Saturday December 11 - 5PM
The configuration of an inclusive history that refers both to those who were there and those who came from other lands will be one of the main topics of this weeks expert guided visits to the exhibition Las Pampas by artist and researcher Teresa Pereda and Luis Pincén, cacique Pincen’ s great grandson, in occasion of the Dialogues and Encounters program. The visit will take place this Saturday December 11 at 5PM.
Curator of several exhibitions on Mapuche silverwork and textile production, Pereda highlights that the Pampas was an important commercial and cultural venue that included the provinces of Buenos Aires, La Pampa, the South of San Luis, Neuquen and Río Negro. Its intercultural character produced a dynamic landscape, which became one of its most outstanding characteristics.
“The guided visit”, Pereda emphasizes, “will not be merely descriptive, but also interpretative of the symbolic aspects of the works, amongst which it is crucial to give importance to the ethics of transcendence, which portrayed the native settlers’ cultures.”
Las pampas, gigantic dessert called “earth within” (“tierra adentro”) and scenery of violent riots, was the geographical context of ravaging, expulsions and migrations. “It was also an ethnic, cultural and political limit ” says Pereda, “and in that way a physical limit that materialized in the lines of the fronts (which were built in 1736), erected to divide the indigenous territories of the Pampas and Patagonia from the bourgeoning Estate. So as to survive, native settlers decided on two instances: the culture of resistance and of crossbreeding.”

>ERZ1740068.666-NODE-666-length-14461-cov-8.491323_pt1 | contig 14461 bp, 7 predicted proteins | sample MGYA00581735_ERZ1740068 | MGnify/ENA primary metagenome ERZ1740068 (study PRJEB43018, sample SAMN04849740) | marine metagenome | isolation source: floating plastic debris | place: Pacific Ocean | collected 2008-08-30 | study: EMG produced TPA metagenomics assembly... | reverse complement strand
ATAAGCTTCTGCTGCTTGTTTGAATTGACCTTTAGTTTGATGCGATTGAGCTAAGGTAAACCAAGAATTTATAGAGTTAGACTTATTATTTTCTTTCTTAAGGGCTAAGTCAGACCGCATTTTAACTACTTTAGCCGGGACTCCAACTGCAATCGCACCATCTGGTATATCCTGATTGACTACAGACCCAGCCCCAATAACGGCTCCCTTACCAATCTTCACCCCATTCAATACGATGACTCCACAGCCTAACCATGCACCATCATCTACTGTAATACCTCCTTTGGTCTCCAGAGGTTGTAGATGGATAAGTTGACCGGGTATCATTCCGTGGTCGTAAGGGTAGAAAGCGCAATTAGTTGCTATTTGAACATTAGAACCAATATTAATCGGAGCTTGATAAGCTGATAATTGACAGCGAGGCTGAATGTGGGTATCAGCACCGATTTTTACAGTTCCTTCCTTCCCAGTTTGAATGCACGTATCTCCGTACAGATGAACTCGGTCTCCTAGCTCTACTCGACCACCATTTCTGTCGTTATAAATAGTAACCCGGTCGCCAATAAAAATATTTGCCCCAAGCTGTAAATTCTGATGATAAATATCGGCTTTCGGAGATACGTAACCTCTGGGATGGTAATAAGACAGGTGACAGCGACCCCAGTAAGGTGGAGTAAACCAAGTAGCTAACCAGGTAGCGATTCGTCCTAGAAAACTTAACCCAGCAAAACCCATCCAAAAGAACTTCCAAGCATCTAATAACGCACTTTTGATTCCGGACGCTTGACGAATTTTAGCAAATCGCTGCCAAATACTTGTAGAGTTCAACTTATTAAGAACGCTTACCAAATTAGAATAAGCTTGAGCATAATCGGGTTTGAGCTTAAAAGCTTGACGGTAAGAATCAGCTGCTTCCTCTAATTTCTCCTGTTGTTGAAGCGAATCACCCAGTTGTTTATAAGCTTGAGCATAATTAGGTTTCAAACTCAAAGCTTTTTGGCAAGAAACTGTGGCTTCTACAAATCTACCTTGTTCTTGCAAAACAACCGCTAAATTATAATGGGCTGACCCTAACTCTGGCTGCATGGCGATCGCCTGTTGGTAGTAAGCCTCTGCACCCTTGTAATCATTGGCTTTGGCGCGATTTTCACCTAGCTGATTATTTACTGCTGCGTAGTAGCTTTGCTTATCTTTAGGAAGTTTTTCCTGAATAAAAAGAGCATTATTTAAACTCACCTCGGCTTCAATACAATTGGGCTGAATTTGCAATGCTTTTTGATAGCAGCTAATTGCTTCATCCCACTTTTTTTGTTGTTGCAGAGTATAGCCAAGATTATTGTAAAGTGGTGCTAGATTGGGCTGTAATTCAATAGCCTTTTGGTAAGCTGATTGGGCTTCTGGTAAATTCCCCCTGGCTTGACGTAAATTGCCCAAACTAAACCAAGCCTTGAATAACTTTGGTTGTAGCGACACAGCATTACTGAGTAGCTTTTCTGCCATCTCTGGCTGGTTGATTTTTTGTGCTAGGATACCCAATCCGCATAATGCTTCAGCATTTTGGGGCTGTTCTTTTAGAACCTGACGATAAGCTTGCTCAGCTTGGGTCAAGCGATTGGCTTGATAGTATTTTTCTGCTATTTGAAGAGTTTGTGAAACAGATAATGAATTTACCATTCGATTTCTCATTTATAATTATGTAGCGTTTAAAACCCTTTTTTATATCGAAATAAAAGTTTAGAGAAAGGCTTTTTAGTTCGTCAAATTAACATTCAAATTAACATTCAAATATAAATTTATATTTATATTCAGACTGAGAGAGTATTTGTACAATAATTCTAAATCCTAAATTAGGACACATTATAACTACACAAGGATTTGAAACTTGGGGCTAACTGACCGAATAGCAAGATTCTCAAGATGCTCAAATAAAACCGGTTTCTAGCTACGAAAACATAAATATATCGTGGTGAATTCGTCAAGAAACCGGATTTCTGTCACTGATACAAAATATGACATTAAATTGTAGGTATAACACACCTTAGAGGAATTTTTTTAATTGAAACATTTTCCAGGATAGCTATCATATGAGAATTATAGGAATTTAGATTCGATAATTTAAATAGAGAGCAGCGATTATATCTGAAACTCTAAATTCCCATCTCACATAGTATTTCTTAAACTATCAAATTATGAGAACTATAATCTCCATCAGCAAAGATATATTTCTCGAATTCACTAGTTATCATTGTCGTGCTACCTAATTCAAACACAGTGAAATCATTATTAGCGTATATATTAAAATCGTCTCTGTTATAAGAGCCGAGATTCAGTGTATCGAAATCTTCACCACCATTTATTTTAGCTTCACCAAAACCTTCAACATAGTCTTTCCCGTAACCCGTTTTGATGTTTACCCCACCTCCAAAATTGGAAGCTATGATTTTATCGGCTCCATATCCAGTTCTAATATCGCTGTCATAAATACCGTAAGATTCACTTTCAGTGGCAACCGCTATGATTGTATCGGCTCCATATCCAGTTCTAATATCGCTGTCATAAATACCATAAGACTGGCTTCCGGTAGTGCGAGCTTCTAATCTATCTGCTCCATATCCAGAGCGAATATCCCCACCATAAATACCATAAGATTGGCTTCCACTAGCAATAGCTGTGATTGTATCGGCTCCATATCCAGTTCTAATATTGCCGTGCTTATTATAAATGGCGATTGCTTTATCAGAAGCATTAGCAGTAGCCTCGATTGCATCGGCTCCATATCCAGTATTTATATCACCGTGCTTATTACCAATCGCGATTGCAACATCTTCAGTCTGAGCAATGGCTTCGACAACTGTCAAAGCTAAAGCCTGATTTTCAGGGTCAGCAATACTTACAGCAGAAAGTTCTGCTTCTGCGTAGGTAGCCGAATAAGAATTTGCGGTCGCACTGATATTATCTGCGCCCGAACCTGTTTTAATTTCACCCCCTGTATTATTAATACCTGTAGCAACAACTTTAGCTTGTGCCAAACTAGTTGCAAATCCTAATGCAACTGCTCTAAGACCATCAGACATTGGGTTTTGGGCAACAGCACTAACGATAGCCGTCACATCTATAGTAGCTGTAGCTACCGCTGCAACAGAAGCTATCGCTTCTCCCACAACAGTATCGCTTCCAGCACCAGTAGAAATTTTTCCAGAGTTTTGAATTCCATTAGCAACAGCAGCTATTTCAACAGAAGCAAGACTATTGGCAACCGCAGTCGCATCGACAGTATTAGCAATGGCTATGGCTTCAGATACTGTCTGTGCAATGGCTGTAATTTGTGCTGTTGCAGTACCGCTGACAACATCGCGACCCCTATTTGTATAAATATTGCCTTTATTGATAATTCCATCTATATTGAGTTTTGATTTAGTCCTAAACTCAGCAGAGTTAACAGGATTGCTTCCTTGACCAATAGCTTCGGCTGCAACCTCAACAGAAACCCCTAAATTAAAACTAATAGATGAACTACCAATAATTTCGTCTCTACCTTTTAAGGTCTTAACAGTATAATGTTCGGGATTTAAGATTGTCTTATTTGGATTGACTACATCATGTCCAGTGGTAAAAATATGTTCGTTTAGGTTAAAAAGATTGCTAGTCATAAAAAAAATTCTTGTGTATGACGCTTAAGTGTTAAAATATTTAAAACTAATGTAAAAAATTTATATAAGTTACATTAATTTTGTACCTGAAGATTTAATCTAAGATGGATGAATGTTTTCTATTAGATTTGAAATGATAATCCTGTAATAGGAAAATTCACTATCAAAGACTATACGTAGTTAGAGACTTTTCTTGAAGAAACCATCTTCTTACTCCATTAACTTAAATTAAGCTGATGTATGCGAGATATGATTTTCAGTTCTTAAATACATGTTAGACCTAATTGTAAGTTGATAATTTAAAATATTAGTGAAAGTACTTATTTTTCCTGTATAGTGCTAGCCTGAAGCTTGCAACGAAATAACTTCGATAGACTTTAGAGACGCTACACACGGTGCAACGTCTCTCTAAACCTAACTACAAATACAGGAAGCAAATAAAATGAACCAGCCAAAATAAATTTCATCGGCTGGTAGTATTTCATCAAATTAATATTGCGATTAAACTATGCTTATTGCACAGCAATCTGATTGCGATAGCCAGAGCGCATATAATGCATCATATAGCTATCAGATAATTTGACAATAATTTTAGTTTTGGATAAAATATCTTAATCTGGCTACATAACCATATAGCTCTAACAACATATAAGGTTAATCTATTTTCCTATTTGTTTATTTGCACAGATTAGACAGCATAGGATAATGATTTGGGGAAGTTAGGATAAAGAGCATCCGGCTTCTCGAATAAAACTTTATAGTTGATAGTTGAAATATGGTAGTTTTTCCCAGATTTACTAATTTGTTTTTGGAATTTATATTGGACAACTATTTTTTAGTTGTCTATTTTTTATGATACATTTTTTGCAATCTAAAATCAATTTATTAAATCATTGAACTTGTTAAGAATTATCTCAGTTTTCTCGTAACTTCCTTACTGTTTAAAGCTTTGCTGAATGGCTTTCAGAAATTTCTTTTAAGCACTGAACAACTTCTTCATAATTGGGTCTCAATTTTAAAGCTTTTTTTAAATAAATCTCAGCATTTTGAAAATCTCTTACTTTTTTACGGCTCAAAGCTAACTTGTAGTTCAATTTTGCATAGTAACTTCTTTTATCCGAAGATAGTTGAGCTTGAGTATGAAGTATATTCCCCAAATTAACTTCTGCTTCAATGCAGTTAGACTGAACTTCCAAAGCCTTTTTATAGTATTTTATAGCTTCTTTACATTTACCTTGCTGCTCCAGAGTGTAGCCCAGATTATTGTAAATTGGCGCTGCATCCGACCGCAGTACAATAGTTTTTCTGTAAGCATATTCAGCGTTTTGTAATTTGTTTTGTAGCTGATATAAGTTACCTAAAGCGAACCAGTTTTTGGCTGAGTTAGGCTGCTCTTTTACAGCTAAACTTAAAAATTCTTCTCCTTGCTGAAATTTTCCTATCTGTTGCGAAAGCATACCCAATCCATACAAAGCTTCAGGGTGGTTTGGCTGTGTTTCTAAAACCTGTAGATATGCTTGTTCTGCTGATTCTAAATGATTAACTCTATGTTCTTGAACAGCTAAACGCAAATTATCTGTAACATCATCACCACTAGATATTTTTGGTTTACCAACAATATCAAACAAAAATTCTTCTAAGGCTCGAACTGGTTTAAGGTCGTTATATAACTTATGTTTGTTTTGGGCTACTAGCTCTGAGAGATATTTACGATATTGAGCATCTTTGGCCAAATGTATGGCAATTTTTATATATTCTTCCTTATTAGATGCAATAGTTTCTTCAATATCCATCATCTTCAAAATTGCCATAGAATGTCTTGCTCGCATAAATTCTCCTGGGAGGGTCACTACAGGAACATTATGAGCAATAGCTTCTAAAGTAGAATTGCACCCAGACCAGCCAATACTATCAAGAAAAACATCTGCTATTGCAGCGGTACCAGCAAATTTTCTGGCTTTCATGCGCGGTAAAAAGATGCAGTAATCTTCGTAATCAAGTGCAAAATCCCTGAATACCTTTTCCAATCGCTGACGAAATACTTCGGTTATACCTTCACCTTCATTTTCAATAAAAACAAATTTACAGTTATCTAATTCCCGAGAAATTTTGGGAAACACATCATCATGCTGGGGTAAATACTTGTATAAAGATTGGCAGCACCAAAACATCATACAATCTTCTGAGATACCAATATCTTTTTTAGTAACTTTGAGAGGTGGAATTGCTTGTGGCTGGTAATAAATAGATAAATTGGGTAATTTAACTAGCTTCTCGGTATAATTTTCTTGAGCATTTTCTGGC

Nowadays, these regions represent a multicultural and multiethnic space, where native settlers work intensely for the reaffirmation of their identity, the recovery of their history and culture, the defense of their land and language, bilingual educations, self management and leadership in their own communities.
Las Pampas: Art and Culture in the 19th Century brings together over 500 objects, silverware and textile pieces, from public museums and private collections. Its aim is to unveil the exchange of techniques and methods proper of the artistic production from the cultures that originated in the South American plains. The exhibition poses a series of topics that account for the identity of each of these cultures, through the diverse techniques used in the various geographical areas.